Ireland’s data protection authority says generative AI needs to be regulated, not banned.
Ireland’s Data Protection Commissioner (DPC), Helen Dixon, has come out against issuing bans on generative AI services such as OpenAI’s ChatGPT. She instead insists that proper regulation is all that’s needed.
Speaking at a conference hosted by Bloomberg in Wicklow, Ireland, Dixon said governing bodies must figure out how to do so correctly before rushing into prohibitions that “really aren’t going to stand up”, according to Reuters.
“It needs to be regulated, and it’s about figuring out how to regulate it properly,” Dixon told the group, saying the debate extended to thousands of ChatGPT equivalents.
She emphasised that it is still early days for generative AI. “For the Irish data protection commission, where we are at is trying to understand a little bit more about the technology, the large language models, and where the training data is sourced.”
More than privacy
The issue goes beyond privacy. Dixon also stressed that generative AI’s problems are about more than just data protection, including copyright and defamation concerns.
Last week, the European Data Protection Board (EDPB), a body that unites Europe’s national privacy regulators, set up a task force on ChatGPT. The initiative comes in the wake of Italy’s data watchdog issuing a temporary ban on the chatbot due to privacy concerns. It is also seen as a response to a Spanish request to have the EDPB evaluate ChatGPT from a privacy standpoint.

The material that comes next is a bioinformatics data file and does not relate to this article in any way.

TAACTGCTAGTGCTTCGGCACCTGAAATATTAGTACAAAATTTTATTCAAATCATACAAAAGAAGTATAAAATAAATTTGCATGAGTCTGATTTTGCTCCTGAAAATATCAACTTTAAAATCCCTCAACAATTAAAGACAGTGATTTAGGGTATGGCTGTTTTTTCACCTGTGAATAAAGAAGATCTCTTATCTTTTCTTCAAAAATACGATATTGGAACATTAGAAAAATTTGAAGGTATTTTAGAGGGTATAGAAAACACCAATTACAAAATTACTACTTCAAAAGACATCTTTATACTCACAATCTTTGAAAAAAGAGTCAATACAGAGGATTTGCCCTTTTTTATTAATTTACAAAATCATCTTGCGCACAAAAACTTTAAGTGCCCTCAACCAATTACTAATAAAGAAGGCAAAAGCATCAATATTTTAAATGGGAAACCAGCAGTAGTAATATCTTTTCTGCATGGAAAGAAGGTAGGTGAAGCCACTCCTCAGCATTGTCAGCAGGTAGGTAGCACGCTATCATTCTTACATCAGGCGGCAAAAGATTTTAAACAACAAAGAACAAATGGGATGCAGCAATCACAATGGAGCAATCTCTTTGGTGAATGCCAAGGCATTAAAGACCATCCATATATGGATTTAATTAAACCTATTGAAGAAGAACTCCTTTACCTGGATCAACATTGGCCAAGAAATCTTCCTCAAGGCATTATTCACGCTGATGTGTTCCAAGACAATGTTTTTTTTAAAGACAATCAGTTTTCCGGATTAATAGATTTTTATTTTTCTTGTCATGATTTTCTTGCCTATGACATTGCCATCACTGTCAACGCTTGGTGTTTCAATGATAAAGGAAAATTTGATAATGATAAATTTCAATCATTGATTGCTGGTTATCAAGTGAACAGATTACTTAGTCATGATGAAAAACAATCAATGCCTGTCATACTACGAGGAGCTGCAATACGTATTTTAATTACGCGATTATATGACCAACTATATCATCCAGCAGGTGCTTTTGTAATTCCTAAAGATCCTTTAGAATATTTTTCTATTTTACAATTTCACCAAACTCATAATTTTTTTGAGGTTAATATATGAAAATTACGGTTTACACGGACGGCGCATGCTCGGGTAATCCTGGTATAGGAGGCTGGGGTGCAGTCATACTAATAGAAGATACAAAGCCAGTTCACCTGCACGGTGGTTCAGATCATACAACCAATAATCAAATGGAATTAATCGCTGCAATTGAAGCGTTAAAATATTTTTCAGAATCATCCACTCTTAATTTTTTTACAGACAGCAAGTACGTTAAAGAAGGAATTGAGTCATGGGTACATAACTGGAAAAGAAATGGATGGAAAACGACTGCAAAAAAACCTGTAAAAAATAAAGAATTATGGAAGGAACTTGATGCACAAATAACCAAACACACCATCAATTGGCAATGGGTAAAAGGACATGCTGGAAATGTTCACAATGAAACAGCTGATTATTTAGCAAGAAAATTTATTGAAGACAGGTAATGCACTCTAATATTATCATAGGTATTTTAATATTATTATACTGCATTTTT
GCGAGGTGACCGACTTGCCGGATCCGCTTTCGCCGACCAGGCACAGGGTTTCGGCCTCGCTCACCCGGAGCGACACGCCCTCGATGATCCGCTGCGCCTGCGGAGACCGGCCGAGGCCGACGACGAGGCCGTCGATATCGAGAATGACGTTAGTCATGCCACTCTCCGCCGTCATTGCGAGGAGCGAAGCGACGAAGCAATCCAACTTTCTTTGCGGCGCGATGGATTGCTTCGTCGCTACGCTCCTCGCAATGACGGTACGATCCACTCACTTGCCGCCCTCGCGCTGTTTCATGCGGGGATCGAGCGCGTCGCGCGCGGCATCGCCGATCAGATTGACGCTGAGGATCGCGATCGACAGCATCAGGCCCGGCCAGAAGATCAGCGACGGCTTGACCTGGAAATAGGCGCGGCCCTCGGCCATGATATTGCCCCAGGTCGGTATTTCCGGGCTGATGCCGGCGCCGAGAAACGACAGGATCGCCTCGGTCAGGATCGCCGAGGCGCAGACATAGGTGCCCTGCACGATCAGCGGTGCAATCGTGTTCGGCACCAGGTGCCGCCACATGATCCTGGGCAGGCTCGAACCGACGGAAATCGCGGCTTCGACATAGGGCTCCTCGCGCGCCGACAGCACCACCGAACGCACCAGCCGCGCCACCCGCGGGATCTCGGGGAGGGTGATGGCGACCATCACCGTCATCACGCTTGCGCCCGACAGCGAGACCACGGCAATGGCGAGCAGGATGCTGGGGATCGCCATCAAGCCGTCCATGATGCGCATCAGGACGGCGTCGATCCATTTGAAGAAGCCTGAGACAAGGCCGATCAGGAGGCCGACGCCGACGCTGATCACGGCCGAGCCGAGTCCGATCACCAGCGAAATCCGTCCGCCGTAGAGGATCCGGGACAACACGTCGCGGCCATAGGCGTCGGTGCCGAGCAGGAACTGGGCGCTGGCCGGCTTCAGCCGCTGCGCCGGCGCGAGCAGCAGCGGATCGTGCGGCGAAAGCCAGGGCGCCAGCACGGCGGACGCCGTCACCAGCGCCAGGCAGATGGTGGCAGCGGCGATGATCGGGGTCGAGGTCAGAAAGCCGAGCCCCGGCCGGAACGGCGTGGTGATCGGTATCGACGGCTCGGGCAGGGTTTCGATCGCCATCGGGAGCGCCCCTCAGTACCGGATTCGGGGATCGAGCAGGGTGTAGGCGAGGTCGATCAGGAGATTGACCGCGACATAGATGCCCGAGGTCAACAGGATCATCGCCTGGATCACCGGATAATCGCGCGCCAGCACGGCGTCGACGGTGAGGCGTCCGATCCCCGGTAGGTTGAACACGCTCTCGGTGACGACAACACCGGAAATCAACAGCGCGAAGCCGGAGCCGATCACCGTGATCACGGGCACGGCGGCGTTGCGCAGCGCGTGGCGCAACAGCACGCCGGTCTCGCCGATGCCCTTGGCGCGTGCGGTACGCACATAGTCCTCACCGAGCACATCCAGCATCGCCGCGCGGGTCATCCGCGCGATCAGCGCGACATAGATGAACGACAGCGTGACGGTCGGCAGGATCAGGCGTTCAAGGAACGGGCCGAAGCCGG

The DPC is the EU’s lead regulator of many of the world’s largest technology companies due to the location of their EU headquarters in Ireland. However, the Irish watchdog does not have the same purview over OpenAI, which currently has no offices in Europe.
Dixon stressed, however, that the issues around Generative AI span far beyond data protection and include copyright and defamation concerns.
“We also want to contribute to broader discussions about the risks and about other areas of law that converge in AI,” she said.